State officials today will announce a $110 million program aimed at helping thousands of homeowners struggling to stay in their homes.
The program – funded with federal dollars – will provide up to $50,000 to people who are “underwater,” that is, who owe more on their mortgages than their homes are currently worth, officials told the Journal-Constitution.
Checks will be written for up to 3,000 homeowners, said Carmen Chubb, deputy commissioner of housing for the Department of Community Affairs. “The program is officially for three weeks, but we will accept applications as long as we have funds available.”
Nine years after the burst of the housing bubble and four years after the housing market began to steadily improve, an estimated 150,000 Georgia homeowners are still underwater. The state, one of the hardest-hit by the housing crash, ranks third in the nation for homeowners who have negative equity.
According to the most recent data from CoreLogic, nearly 9 percent of homes with mortgages are still underwater. And most of the problem is concentrated in 20 ZIP codes within metro Atlanta, according to Chubb.
Being underwater typically prevents homeowners from taking money out of the home through refinancing. Moreover, it is a large obstacle to selling the home, since the seller would have to bring cash to the closing to pay off the loan.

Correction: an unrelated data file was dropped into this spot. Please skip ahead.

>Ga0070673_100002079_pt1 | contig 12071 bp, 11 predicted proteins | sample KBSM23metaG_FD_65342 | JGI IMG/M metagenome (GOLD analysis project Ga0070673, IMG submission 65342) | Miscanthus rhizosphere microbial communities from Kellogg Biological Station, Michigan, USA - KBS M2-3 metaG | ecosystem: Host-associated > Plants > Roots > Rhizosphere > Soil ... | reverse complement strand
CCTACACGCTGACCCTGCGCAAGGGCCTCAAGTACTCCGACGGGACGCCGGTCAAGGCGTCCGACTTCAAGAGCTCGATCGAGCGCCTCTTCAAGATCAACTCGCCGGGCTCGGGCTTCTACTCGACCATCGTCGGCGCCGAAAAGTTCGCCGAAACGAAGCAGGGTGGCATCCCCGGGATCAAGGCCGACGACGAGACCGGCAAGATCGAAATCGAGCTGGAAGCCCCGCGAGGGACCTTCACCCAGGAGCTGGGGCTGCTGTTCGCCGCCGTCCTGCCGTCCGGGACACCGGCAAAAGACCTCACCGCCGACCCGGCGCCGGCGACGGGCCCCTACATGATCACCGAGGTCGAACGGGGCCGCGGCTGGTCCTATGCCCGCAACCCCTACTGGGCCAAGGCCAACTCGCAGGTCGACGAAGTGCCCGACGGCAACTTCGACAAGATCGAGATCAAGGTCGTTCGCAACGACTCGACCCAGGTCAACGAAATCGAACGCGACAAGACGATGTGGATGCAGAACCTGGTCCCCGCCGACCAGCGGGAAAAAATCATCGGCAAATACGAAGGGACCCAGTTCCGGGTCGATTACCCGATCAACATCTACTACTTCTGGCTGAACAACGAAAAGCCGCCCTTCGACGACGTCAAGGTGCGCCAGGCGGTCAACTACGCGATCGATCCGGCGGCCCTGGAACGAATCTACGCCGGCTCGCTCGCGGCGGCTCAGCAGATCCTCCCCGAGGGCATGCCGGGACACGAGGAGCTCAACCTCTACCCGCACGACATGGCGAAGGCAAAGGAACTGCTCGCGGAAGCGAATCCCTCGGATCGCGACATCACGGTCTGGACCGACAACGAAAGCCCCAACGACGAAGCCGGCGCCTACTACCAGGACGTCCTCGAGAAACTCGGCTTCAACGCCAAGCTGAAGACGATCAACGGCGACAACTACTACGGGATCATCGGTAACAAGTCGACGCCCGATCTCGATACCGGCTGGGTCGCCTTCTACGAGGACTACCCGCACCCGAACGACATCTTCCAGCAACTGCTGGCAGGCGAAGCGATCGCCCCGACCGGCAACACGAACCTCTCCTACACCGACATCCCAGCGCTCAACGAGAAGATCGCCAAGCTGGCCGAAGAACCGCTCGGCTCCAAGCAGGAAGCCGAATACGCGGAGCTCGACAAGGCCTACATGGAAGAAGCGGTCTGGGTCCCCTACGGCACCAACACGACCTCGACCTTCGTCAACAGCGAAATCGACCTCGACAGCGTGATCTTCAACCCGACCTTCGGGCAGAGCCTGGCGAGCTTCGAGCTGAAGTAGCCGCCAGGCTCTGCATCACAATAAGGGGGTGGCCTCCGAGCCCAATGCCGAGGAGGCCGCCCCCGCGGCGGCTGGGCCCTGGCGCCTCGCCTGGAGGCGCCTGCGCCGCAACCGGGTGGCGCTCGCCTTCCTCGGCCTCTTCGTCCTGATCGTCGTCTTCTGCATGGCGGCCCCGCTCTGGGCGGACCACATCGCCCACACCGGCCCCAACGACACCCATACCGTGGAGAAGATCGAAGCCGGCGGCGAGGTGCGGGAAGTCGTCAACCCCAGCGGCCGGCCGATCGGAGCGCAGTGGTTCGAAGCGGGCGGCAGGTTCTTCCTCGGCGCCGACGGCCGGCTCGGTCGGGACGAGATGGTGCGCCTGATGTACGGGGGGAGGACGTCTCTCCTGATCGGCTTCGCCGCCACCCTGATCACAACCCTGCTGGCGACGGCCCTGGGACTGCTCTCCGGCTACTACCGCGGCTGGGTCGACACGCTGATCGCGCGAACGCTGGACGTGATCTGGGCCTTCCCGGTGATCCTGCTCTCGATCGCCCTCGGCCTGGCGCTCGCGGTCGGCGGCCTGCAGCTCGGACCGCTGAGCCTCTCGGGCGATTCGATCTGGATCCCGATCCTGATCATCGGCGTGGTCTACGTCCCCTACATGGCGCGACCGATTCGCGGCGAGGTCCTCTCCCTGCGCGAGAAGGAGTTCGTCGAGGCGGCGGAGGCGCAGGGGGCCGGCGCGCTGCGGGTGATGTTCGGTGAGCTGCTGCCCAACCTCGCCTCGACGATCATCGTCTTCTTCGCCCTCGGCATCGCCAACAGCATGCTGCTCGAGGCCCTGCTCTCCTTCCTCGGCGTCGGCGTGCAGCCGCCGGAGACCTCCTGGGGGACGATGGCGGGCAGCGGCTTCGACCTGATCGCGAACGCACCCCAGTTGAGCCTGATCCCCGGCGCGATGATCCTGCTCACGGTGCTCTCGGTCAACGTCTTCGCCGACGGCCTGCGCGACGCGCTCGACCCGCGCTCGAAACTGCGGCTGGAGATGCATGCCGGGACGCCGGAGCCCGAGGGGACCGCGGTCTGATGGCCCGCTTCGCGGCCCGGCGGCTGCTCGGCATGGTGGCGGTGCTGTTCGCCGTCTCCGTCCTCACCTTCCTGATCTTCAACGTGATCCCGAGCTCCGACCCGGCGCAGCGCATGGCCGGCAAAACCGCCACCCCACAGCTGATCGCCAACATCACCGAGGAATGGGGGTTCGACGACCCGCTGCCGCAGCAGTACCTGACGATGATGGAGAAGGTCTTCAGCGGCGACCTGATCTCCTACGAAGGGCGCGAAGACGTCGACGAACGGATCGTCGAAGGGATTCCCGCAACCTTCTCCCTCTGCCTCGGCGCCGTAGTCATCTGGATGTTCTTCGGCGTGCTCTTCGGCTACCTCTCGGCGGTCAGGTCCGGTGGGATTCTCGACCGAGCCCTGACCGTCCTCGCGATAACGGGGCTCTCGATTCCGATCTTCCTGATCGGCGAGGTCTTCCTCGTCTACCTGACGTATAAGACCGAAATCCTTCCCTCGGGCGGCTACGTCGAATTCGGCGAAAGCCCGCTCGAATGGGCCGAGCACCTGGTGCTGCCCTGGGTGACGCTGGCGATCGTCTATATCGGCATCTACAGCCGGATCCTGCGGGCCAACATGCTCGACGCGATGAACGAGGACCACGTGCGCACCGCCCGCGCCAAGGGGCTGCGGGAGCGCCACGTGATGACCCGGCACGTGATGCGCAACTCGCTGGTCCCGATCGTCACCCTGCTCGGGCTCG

The average price of Atlanta homes bottomed out in mid-2012 and has risen dramatically since. But in many areas, the recovery has lagged.
So long as the neighboring market is improving, there is hope of catching up. But when home values are not rebounding, a homeowner can be virtually trapped in a house, responsible for taxes and repairs while making a monthly payment like a renter with little hope of a return on his or her investment.
During the worst of the recession, many underwater homeowners simply walked away. That tainted their credit, while dumping another underpriced home into the for-sale pool.
The result was that the underwater epidemic was not only painful for homeowners, it also damaged and distorted the housing market.
“We want to get people to a loan-to-value that is reasonable for them,” Chubb said.
The money – officially a loan — will go to reducing debt, but the state will forgive 20 percent of that loan each year, she said.
Certain conditions and restrictions will apply. For example, if the value of the home goes up significantly, the homeowner might have to repay some or all of the loan.
Starting today, the state is accepting preliminary applications online. The program formally runs through Oct. 18, she said.
Areas with the most homes “underwater”
ZIP code … Number of homes
30012 …. 1,452
30016 …. 3,847
30032 …. 2,159
30035 …. 1,645
30058 …. 5,159
30088 …. 2,203
30134 …. 2,543
30168 …. 1,498
30213 …. 3,128
30288 …. 788
30291 …. 1,834
30294 …. 4,396
30296 …. 2,702
30314 …. 555
30331 …. 4,136
30344 …. 1,753
30349 …. 6,556
30363 …. 111
31903 …. 355
31907 …. 3,756
TOTAL …. 50,576